While the southern states have shown better progress in delivering electricity, the political parties of the south have not been as well-entrenched as the BJP has been in Gujarat or even in Madhya Pradesh. Or their fortunes are tied to coalition partners such as in Kerala and even in Karnataka. The relation between the spread of electricity and re-election of an incumbent government is only partly apparent, if at all. And the political dividends from the success in spreading electricity in the coming elections are far from clear. For example, in Andhra Pradesh, where the penetration of electricity in households has increased from 67% in 2001 to 92% in 2011, the Congress has been in power since 2004. The party did exceedingly well in the 2009 state elections, but is in shambles with the creation of Telangana. The gains in spreading electricity would not merit even a footnote in the states electoral politics today.

Kerala has seen the biggest gain in spreading electricity in households. In 2001, only 70% of the households had access to electricity. In 2011, 94.4% of the households had access to electricity in the state. The credit for this can go to a coalition government of the Congress, the CPI(M) and the Muslim League. A coalition of the Congress with the communists and a religion-based party as partners has done better than most stable and business-friendly governments! Did the impressive spread of electricity amongst households of Kerala help the United Democratic Front (UDF) come back to power for the third consecutive spell in 2011 It is appealing to say yes to that. But, like in most discussions, Kerala may turn out to be the outlier, or an exception to the rule.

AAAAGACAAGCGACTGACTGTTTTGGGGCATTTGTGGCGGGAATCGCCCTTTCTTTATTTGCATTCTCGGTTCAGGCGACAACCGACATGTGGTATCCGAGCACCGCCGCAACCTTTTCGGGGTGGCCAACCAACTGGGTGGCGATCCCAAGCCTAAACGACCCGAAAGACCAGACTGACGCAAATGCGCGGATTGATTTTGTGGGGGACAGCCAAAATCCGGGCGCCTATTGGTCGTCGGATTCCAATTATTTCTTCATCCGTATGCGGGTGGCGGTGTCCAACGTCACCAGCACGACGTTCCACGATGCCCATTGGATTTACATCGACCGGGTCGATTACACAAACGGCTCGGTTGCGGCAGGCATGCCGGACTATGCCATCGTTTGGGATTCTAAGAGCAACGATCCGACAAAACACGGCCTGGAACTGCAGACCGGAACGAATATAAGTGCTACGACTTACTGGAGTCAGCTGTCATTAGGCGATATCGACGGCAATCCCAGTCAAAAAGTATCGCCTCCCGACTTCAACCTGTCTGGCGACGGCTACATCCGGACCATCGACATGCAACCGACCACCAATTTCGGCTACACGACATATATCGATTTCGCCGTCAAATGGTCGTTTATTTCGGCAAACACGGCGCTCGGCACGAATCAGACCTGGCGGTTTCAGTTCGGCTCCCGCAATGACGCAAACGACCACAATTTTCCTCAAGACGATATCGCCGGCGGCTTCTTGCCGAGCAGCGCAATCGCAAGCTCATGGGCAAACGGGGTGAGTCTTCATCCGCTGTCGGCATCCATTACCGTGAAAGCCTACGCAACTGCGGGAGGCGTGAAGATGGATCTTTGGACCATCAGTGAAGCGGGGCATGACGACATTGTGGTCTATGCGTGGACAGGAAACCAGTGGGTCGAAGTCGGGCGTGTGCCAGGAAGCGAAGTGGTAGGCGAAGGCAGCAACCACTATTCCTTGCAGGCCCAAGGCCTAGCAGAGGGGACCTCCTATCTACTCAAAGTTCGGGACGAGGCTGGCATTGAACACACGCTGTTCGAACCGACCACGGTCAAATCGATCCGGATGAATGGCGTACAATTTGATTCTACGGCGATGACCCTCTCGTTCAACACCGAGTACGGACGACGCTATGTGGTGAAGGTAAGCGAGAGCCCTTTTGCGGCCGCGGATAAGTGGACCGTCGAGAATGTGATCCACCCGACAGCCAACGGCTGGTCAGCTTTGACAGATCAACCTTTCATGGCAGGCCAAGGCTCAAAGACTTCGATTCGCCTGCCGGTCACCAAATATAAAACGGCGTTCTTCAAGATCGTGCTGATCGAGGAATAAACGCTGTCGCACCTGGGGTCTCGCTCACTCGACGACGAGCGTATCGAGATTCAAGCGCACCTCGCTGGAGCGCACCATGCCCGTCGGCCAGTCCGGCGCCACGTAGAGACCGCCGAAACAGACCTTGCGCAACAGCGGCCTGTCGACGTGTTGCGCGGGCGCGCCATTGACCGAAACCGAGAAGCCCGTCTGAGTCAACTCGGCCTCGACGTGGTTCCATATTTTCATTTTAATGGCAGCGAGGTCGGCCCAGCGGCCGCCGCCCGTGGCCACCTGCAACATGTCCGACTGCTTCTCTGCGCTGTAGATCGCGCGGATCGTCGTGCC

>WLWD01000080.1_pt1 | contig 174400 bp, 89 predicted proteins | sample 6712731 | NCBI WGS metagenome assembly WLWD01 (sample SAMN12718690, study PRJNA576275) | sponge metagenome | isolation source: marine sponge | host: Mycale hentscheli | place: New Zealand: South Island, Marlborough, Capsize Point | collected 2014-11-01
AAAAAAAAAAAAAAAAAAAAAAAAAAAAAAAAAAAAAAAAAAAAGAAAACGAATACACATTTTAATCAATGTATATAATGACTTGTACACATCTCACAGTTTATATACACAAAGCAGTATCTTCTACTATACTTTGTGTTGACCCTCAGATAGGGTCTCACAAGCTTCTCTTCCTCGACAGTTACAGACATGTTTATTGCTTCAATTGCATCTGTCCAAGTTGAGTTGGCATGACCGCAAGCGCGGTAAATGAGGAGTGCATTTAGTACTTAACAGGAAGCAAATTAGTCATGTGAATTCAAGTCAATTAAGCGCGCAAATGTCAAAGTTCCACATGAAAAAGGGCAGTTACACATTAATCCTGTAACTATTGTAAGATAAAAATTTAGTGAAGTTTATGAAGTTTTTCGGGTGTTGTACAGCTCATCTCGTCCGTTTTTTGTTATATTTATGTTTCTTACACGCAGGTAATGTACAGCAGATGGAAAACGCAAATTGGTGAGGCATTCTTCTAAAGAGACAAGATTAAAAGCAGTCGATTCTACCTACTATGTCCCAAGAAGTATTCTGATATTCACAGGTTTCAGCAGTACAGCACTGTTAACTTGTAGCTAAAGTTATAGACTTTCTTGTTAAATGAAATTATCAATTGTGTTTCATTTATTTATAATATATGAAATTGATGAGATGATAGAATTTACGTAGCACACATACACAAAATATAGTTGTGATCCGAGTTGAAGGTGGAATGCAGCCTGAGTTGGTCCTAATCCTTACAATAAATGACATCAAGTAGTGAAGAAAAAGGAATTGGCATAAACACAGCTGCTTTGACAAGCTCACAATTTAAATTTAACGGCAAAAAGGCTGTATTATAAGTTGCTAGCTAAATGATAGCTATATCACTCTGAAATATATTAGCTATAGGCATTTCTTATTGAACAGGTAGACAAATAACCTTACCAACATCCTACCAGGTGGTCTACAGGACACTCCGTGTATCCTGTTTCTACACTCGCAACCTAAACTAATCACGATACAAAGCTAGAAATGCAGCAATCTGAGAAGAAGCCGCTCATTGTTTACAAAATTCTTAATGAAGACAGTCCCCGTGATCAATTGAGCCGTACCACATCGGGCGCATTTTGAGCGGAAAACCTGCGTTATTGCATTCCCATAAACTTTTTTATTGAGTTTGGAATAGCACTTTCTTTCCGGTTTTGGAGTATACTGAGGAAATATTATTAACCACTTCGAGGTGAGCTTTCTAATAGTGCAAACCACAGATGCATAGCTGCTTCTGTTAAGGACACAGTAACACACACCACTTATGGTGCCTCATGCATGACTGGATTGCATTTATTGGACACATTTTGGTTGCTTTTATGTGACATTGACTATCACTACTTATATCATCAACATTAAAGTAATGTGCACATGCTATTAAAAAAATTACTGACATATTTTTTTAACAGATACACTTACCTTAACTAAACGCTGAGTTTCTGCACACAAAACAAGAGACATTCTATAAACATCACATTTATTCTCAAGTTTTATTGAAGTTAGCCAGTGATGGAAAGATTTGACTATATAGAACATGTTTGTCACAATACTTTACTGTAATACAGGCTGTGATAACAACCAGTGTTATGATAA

In Tamil Nadu, governments have been voted in and outthe AIADMK, which won in 2001, was voted out in 2006 in favour of the DMK, only to be brought in again in 2011. But electricity spread out to more households than in the strongly stable Gujarat. In Karnataka, neither the Congress nor the BJP has been in power long enough to claim the honour of having spread electricity. The Congress ruled the state till 2004 and then it did so in a coalition with the Janata Dal. The BJP did a similar coalition from 2008.

And what happened to Madhya Pradesh after all the brouhaha over bijli etc in 2003 The 2011 Census data should embarrass the BJP and the electorate for having chosen the BJP repeatedly at least for one reason that they threw out the Congress for. Electricity penetration in Madhya Pradesh in 2011 was a pathetic 67.1%. This was lower than the 70% penetration of electricity in 2001. The rest of the statistics is equally damaging. As many as 29.5% of the households used kerosene for light in 2001. Now, 32.1% use kerosene. And, finally, while 0.18% of the households were in complete darkness then, 0.23% of the households are in complete darkness now.

So, the link between the spread of electricity and politics, Kerala notwithstanding, is not very apparent. More importantly, and more interestingly, evidence suggests that the spread of electricity is possibly independent of the stability of a political party in a state and political parties can win repeatedly although they may fail completely on delivering the basic infrastructure they promise.

The poor performance of the BJP in delivering electricity to homesa very clear mandate of a state governmentshould have dented the credentials of the party staking a claim to effective governance. But this is not apparent today. Something else is at work compared to 2003, when bijli-sadak-paani made a difference.

All data sourced from

The author is managing director & CEO, Centre for Monitoring Indian Economy P Ltd